Data-Oriented Programming in Java
05 Jul

Data-Oriented Programming in Java

Mahipal Nehra

Data-Oriented Programming in Java. Data-Oriented Programming (DOP) focuses on decreasing the complexity of the Object-Oriented Programming (OOP) application systems by rethinking data, i.e., separating data and code. DOP divides the system into two core components (Data entities and Code Module), where you can think about each separately.

However, before moving to Data Oriented Programming in OOP languages like Java, it is essential to understand how OOP increases the complexity of creating a system.

So in this blog, we will cover OOP and its complexity, data-oriented programming, how we can separate code from data in Java, and ways to represent immutable data in Java and data with records.

Overview of Object-Oriented Programming (OOP)

For Object-Oriented programming languages, everything is an object. OOP encourages developers to create complex entities and processes, encapsulation and polymorphism using objects. Although some developers might like to announce OOP as a failure, the truth is that OOP is well-suited in some cases and not so much pleasure to work with in other scenarios. But there is no denying that badly doing OOPs can be awful for the project.

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Some of how OOP can increase the system complexity are:

  • Mixing code and data can involve multiple relations between classes.

  • Creating mutable objects can make it difficult to read the code and explicit synchronization in a multi-threaded environment.

  • With mutable data, code becomes unpredictable.

  • Most OOP languages also make JSON conversions difficult.

  • Locking data in objects as members makes it hard to serialize data.

  • While using inheritance, code gets locked into classes as methods making class hierarchies complex.

Now that we know how OOP can sometimes make the development of an application complex. Let’s find out how Data Oriented Programming simplifies the system complexity.

What is Data-Oriented Programming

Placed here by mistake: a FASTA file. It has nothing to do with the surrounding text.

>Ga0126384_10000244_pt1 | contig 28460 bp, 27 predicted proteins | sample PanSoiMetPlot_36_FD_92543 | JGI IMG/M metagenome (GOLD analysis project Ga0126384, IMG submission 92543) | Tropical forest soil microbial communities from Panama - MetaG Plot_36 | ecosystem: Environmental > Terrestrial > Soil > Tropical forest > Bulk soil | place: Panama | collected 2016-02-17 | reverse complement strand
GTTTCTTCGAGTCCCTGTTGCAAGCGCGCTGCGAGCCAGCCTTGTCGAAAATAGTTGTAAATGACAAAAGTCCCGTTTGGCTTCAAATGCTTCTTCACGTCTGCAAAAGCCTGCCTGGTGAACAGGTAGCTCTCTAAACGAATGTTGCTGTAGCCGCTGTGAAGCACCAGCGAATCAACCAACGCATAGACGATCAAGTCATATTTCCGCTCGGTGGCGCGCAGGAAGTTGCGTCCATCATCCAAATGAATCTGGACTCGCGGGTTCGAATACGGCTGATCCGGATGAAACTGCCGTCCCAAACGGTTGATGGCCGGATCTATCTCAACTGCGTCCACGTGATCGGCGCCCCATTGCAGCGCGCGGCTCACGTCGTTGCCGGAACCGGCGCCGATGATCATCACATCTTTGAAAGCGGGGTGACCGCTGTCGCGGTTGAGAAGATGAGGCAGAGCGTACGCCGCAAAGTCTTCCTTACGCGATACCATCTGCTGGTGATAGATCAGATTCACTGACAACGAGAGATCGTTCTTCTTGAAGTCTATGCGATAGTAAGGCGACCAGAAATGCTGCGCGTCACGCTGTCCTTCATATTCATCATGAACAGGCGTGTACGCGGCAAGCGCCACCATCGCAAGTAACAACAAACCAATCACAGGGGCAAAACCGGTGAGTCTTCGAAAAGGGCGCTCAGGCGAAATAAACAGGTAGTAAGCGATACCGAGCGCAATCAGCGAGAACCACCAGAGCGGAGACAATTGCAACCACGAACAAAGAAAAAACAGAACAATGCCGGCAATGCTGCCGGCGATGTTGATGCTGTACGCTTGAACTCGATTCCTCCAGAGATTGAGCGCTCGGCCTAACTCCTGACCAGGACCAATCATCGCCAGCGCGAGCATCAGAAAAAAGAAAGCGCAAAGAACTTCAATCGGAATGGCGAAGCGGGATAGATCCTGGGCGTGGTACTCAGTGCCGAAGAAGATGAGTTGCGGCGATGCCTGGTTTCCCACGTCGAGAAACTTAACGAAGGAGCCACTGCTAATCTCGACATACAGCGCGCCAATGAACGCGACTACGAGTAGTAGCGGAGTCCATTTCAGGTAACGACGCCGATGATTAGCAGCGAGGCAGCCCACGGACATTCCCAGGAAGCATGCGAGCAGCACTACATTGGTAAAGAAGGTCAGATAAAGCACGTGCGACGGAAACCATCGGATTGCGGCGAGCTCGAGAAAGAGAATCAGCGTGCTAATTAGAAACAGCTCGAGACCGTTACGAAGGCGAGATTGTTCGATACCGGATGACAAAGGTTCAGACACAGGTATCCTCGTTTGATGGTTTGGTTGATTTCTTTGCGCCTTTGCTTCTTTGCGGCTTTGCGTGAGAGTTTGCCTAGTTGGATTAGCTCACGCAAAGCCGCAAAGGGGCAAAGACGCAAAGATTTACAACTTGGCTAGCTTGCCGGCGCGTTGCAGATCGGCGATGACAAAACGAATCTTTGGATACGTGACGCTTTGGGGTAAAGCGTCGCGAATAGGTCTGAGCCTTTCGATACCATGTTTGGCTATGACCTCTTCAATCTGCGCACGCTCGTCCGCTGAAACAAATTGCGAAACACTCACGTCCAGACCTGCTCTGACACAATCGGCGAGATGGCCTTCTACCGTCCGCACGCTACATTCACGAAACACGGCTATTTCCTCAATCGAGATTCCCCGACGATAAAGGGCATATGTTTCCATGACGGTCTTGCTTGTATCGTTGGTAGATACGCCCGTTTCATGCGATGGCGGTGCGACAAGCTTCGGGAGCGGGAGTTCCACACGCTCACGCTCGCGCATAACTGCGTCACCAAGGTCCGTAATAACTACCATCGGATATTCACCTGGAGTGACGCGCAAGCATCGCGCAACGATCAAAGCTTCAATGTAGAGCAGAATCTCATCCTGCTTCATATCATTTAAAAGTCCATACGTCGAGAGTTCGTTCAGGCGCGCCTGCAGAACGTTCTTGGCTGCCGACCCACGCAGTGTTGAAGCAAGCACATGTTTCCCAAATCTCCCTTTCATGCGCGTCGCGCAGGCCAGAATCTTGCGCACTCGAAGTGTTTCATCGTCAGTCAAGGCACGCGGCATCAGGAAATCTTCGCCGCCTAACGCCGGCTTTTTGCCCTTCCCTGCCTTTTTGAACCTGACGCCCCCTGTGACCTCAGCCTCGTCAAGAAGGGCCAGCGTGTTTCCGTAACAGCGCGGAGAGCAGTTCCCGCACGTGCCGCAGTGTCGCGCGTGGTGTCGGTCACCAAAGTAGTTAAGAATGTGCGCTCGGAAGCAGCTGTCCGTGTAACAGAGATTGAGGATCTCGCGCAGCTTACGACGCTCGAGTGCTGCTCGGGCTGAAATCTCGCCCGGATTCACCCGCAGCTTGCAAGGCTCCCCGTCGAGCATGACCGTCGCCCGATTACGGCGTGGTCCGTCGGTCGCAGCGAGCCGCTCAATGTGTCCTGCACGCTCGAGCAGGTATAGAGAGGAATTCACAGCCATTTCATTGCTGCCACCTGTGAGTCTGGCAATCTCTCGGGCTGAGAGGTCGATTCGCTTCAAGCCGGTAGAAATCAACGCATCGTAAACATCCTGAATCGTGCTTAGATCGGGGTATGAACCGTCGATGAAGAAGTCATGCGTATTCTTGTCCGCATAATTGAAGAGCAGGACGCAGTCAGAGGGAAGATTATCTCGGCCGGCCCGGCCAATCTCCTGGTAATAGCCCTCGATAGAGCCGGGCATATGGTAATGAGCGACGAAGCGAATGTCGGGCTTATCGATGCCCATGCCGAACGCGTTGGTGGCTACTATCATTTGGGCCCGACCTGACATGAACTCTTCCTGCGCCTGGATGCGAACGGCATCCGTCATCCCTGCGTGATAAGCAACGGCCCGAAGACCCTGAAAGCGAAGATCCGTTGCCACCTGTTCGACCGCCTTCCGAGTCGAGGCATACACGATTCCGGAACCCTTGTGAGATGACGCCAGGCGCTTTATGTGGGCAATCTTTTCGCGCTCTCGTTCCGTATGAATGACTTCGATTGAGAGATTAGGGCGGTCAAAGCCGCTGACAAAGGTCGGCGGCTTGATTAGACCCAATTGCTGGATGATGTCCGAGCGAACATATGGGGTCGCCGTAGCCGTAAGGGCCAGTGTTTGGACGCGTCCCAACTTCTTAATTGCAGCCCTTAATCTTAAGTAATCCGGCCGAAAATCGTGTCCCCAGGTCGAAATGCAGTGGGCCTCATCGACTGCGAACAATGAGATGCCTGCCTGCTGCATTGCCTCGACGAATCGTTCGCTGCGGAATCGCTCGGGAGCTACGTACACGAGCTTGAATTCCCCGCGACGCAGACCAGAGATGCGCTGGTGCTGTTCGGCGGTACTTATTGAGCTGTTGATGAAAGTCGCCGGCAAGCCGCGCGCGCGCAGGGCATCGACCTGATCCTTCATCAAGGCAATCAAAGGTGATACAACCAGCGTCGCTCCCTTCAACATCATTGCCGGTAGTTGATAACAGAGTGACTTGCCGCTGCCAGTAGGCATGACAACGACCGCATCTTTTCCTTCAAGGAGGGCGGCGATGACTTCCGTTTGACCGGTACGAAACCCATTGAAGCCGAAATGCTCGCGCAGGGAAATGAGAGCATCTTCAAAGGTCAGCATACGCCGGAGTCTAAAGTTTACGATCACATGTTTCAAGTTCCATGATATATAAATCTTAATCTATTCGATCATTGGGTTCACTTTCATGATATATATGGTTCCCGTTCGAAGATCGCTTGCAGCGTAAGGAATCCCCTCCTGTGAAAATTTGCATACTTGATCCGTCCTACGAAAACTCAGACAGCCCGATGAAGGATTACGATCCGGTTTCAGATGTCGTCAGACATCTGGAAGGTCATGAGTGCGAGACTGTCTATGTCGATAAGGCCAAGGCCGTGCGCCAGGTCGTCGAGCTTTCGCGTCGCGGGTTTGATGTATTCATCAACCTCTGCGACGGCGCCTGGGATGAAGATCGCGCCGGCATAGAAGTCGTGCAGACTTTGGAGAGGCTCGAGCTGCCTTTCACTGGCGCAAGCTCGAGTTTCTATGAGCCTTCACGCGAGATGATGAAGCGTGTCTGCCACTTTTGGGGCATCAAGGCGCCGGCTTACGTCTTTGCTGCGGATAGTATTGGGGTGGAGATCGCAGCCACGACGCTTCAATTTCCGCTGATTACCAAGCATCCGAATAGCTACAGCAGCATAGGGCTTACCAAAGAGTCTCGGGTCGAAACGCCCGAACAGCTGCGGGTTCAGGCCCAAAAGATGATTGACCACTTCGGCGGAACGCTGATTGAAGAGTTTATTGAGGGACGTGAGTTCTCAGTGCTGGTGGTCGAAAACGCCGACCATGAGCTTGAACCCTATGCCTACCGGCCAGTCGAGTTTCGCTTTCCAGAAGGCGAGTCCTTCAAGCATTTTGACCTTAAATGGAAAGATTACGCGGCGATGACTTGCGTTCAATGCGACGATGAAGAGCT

The core aim of data-oriented programming is to decrease system complexity by separating code from data. When the developer separates code from data, it creates two essential parts: Data entities and Class modules.

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DOP works on four fundamental language-agnostic principles. These four principles are as follows:

Principle 1. Separating code from data in a way that code can reside in functions whose behavior does not depend on encapsulated data.

Principle 2. Use Generic Data Structures to represent Data Entities.

Principle 3. Make data immutable

Principle 4. Separating Data Schema and Data Representation.

These principles allow code reusability in different contexts, test code in isolation, make the system less complex, leverage functions for different contexts, flexible data model, uncomplicated data access, code behavior predictability, fast equality checks, concurrency safety, freedom to choose data to validate, optional fields, automatic data model visualization, and advanced data validation conditions.

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However, just like any other tools, paradigm, and principles, DOP principles also have cons that a developer has to overcome.

These cons of DOP principles are:

  • Codes are able to access data without any control

  • No packaging

  • More entities in the system

  • No data schema

  • No compile-time check to validate data

  • The slight performance hit

  • Explicit type casting in Java

  • Need library for persistent data structure

  • Week connection between data and schema

Separating Code From Data in Java

Suppose we want to build an online book store system that adheres to the following requirements:

  • Two user types: Sellers and Customers.

  • With email and password, the user login to the system.

  • Customers can buy books.

  • Customers and sellers can search for the book by its title or author’s name.

  • Sellers can list the books they want to sell.

  • Books can have several copies.